Practitioners involved in assessing and diagnosing dementia are responsible for what people know of their diagnosis,or whether they know their diagnosis at all. Diagnosis disclosure can lead to mixed reactions, such as shock, distress, ambivalence or confirmation of existing suspicions. Uncertain diagnosis leaves questions unanswered and late diagnosis was reported by a group of 20 carers as being of little benefit to the person with dementia.

"Healthcare professionals should be aware that some people with dementia may not wish to know their diagnosis." (Grade C)

Whilst people have the right not to know their diagnosis, inappropriate withholding of the diagnosis, was a source of distress for some. Formal permission to disclose the diagnosis to carers should be sought.

Arguments against disclosure often cite the lack of useful treatments and the uncertainty of diagnosis and prognosis. Disclosure to patients may also be considered unhelpful if cognitive deficits limit their ability to understand the meaning and implications of their diagnosis. A consensus that diagnosis disclosure is favoured appears to be emerging among professional organisations, although practice lags behind.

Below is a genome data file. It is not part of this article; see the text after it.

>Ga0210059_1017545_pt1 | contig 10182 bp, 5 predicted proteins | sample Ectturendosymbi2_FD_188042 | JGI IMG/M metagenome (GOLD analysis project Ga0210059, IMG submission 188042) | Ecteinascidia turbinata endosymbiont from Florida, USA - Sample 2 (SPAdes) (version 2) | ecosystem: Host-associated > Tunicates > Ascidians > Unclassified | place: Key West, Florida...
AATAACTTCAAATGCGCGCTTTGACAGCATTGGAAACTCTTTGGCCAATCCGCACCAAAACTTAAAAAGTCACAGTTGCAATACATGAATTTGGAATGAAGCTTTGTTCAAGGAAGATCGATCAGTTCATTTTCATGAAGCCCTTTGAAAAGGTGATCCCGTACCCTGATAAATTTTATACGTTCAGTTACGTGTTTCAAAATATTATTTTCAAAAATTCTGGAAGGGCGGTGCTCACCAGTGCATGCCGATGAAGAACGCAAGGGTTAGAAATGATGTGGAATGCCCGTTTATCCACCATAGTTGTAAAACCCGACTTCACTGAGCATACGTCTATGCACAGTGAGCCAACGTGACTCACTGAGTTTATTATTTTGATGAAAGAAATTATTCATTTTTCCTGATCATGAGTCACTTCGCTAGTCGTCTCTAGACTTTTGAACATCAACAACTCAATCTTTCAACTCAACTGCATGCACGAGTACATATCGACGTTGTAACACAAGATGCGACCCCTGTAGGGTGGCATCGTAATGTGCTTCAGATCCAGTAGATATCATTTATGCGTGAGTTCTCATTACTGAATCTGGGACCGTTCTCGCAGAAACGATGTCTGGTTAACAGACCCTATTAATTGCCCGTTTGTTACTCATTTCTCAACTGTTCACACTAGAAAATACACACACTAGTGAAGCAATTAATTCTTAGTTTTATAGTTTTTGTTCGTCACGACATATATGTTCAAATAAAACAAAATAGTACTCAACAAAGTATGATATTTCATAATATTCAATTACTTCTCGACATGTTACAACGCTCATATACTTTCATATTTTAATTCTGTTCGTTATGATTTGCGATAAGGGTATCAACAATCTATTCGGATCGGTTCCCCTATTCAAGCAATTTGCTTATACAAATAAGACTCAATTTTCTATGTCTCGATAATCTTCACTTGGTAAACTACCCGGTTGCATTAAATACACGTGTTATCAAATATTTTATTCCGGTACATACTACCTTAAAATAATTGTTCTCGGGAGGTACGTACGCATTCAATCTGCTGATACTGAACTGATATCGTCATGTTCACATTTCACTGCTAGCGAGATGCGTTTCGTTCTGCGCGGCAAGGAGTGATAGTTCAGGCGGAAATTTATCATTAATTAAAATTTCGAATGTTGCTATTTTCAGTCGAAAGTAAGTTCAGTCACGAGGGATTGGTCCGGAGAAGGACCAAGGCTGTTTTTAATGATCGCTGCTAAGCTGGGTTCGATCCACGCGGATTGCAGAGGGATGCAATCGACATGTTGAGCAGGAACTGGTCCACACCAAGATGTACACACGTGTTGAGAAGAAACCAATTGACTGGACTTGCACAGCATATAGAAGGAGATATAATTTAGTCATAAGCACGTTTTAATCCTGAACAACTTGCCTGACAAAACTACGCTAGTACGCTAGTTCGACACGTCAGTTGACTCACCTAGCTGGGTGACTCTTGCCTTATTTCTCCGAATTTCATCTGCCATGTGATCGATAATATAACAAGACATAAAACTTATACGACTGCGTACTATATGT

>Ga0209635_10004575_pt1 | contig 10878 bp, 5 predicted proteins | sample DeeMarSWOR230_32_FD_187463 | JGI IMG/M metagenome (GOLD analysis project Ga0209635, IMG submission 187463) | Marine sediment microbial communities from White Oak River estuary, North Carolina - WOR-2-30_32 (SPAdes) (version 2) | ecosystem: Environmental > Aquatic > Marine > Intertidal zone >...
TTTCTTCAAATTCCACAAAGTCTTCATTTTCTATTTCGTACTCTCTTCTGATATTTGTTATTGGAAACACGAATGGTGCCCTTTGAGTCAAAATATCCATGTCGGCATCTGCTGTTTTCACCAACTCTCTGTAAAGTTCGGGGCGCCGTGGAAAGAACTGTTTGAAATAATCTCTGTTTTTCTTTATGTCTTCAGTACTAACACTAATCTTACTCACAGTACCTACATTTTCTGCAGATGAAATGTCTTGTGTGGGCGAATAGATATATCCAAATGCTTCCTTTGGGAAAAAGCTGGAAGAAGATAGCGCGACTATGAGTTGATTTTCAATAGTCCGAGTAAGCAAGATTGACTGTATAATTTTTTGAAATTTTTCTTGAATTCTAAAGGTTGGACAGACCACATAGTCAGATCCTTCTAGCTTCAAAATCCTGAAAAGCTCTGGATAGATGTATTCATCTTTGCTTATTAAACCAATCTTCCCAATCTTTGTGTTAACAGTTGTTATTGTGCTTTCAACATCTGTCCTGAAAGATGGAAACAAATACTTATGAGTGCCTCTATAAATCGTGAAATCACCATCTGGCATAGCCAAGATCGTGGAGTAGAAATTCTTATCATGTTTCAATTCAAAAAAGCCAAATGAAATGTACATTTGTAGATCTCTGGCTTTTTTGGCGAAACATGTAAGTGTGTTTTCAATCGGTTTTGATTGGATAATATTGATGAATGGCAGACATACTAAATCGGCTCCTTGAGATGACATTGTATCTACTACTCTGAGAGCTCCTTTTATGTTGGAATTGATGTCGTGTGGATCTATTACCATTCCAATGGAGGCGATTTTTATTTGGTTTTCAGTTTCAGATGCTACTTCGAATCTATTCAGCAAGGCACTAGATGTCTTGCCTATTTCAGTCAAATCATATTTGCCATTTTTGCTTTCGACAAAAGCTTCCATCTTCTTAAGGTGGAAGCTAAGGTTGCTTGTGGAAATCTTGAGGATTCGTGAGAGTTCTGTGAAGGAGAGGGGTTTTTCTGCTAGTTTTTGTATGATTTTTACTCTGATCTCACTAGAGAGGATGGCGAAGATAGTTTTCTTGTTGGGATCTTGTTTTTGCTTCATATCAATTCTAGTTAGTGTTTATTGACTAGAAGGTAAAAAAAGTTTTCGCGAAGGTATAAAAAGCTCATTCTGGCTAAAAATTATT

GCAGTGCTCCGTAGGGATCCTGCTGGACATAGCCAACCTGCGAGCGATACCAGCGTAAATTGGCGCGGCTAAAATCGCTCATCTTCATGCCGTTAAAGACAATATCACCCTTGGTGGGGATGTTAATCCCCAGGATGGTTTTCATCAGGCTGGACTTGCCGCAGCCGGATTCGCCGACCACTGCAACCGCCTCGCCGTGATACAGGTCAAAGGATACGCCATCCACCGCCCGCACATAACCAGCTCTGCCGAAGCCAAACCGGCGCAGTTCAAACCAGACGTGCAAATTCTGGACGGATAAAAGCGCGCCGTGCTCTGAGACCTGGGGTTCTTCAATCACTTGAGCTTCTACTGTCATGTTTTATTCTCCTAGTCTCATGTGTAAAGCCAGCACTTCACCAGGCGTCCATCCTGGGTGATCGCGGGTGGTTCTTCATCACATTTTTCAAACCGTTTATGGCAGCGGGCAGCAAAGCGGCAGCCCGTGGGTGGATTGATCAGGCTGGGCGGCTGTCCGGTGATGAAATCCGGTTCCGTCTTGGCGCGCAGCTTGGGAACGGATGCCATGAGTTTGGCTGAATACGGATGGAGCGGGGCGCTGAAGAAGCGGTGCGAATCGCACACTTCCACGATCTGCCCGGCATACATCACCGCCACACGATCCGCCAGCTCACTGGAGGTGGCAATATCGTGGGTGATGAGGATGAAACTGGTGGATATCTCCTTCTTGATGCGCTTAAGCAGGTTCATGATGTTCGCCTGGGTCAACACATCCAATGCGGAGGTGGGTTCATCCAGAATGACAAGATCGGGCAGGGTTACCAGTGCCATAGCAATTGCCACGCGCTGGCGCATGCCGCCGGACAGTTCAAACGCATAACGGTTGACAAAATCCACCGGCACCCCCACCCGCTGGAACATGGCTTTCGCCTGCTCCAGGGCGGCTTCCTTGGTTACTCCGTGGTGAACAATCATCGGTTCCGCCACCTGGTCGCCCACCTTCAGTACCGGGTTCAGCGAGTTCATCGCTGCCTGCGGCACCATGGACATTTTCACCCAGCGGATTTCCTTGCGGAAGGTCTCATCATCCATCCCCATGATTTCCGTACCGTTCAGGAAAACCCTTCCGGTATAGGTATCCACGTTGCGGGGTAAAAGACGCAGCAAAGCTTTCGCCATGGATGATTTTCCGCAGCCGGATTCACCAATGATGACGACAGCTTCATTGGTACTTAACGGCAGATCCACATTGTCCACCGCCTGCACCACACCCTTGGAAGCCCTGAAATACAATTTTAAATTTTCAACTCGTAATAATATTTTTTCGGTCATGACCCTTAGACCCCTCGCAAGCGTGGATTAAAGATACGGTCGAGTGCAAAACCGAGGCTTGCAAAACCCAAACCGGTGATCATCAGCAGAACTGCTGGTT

"Healthcare professionals should be aware that in some situations disclosure of a diagnosis of dementia may be inappropriate." (Grade D)

"The wishes of the person with dementia should be upheld at all times." (√)

"The diagnosis of dementia should be given by a healthcare professional skilled in communication or counselling." (√ )

"Where diagnosis is not disclosed there should be a clear record of the reasons." (√)

Information at other stages of the patient journey

Little evidence was identified regarding information sharing at any other time or for any other issue for patients. Further studies on the process and outcome of disclosure are needed. Research is required to determine a uniform understanding of the issues, although preferences for practice may be highly individual.

Information provision at other stages of the patient's journey of care is generally more focused on carer needs than that of the patient.